Whoa, nice sails!

Man, these are some seriously sexy sails. At 15 feet in length, these are the most ambitious sculpture pieces we’ve attempted. Kyle did a great job designing these: they fold, like origami, providing their own rigidity. Awesome!

The four towers that feature these sails surround you as you play, and light up in time with Simon’s console. At the pinnacle of each tower, you’ll find our favorite part: the pilot flame and plumbing that let us to shoot enormous fireballs. Surprise, Player 1!

The sails are such an exciting addition to the towers, but they take time, effort, and money to produce, and we could use some help with the latter. Bottom-line: materials and time on a state-of-the-art laser cutting machine that’s up to this (demanding) task: $2,400. We’ve got 3 days left in our IndieGoGo campaign, and some great perks available. If you’re as excited as we are about this addition to the project, we’d love to see your support.

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Simon Fire Edition 2.0 Playa Location!

We know where Simon Fire Edition v2 is placed! 8:30 and 2200 ft from the man. As far as I can tell, that’s just off the Esplanade into the inner playa. Great location!
Simon FE 2 - location

 

Hey, if you like the cut of our jib, get your name on the project! We added an IndieGoGo perk that’ll have your name/message scrolling across the leaderboard on the project.

Soldering in the desert sucks!

In building a project that goes into extreme conditions there are many challenges. One challenge I wanted to head off was broken wiring. Desert conditions are harsh on electonics, attendees doubly so. Lake Lahontan Point taught me that you trench anything you don’t want to repair daily. The Charcade experience with their Simon project (RIP) taught me that signal lines that you trench won’t work. Specifically, if you bury signal lines next to AC power lines… signals won’t work. So, any signal lines we don’t trench will get broken, and any we trench won’t work correctly.

Yeah, awesome.

So… wireless communications. I’d done some of that with Simon v1, but the XBee solution was short range, expensive, and complex. After research, I went with 915MHz radio boards from HopeRF. $7 parts, and the gang at Low Power Labs make AVR (Arduino) clones with integral radios. Those gave us 100m+ range and enough power to overcome reasonable interference levels. Moreover, it’s an expandable topology… YOUR project can talk to our project.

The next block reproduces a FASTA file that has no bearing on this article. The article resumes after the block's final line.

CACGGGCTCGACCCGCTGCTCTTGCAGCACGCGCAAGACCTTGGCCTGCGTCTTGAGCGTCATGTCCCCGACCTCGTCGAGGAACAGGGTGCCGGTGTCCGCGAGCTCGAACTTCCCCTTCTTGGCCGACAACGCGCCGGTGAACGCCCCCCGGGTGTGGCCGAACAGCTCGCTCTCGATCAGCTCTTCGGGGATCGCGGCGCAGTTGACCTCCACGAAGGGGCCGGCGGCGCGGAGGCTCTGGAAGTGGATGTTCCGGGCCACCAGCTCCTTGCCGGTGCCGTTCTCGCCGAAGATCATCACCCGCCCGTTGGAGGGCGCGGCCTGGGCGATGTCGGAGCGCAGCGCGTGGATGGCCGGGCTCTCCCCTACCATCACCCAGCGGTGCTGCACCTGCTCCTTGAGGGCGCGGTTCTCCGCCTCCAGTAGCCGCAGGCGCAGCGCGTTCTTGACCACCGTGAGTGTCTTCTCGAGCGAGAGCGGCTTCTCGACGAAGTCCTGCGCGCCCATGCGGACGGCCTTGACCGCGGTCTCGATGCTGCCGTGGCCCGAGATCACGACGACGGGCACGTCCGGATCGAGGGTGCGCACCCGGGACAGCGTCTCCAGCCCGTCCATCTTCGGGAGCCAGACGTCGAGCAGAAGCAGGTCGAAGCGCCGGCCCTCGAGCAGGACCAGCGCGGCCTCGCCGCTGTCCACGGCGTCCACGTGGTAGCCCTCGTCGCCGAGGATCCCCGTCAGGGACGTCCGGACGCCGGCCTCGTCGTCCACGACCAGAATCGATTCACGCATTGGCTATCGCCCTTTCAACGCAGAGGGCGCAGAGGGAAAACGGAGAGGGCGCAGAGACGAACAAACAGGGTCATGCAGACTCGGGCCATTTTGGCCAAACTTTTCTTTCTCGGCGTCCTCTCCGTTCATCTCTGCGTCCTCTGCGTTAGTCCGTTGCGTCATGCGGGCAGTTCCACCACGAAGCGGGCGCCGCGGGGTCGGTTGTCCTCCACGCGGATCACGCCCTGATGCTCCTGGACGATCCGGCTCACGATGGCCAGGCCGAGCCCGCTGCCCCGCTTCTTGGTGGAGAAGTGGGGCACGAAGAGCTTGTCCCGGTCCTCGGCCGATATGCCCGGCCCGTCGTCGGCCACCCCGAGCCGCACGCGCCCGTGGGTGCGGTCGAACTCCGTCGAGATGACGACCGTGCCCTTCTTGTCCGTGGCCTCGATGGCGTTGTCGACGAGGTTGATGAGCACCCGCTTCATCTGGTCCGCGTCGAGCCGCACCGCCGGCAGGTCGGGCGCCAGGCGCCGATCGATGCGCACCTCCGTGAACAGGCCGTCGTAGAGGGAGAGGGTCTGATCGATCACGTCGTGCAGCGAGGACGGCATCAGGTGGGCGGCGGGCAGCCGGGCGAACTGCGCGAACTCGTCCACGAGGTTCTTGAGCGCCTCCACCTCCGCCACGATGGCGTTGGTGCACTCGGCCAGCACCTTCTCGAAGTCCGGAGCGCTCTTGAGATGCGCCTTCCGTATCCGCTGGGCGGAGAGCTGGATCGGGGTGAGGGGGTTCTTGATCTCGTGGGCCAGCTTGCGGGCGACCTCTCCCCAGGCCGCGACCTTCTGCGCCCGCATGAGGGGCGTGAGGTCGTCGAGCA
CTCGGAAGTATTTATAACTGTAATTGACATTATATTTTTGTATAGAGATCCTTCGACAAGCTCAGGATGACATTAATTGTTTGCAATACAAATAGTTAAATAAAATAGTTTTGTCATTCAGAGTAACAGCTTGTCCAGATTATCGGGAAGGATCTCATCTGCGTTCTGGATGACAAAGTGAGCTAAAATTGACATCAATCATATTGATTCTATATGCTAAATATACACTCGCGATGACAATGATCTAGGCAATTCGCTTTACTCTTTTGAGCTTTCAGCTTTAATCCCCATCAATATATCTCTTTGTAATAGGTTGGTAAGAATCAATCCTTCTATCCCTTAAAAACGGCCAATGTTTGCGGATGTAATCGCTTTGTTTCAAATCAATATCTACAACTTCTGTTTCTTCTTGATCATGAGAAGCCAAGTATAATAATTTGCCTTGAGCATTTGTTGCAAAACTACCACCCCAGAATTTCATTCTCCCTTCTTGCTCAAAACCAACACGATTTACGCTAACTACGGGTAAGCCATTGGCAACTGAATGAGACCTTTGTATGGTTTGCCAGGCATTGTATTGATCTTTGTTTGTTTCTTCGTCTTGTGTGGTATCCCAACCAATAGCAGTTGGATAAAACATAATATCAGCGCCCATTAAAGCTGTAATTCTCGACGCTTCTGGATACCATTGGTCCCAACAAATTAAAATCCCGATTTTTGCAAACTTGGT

So, Simon v2 trenches only propane and power, and I hope that means less soldering out in the desert!

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Big, badder and with 90% more Fire

It never sounds cool to try and set out to one up yourself. It sounds a little arrogant.

Simon V1 was a project that we built because we knew that we could do it and more importantly that we would likely get passed by the fire marshall at our local art events.

Once we made it, we had the bug and we needed to build something bigger and badder. We honed our skills on V1 so we needed to try some new things. The initial list included:

Acrylic touch buttons

wireless interaction between the console and the towers

more fire balls

4 towers instead of one

LOTS of LEDs

Origami metal panels

Better sound

More chip tunes

bigger fire balls

Propane Heater and trough reused from Simon V1

Connections:

power cables, propane lines

In figuring out what we wanted to do, we also realized that we needed to bring in more help. As part of this build we have brought in several new people: Andrea Pollitt, Shane Iler, Allen Hudson, Chris Galvin and Richie Meyer. Each bring their set of skills to the project. 

Please check back as we will have more updates to come….

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Two really great shots from Lauren DeSteno. Camp Moonrock, Burning Man 2013. Thursday night, I think, just ahead of our What When Where Simon-themed cocktail event.

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Simon2-3

Boxed!

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Wow. That’s a big box. We’ve got everything but propane in this thing. Bonus: it transforms into a bar in the desert.

Charcade @ Burning Man23

Hey!  If you like fire-belching games like “Simon: Fire Edition”, then consider what an entire arcade of games would be like.  Enter, “Charcade“, a 2013 Honorarium award winner.  They need some help meeting their funding goal at Kickstarter.  Check it out.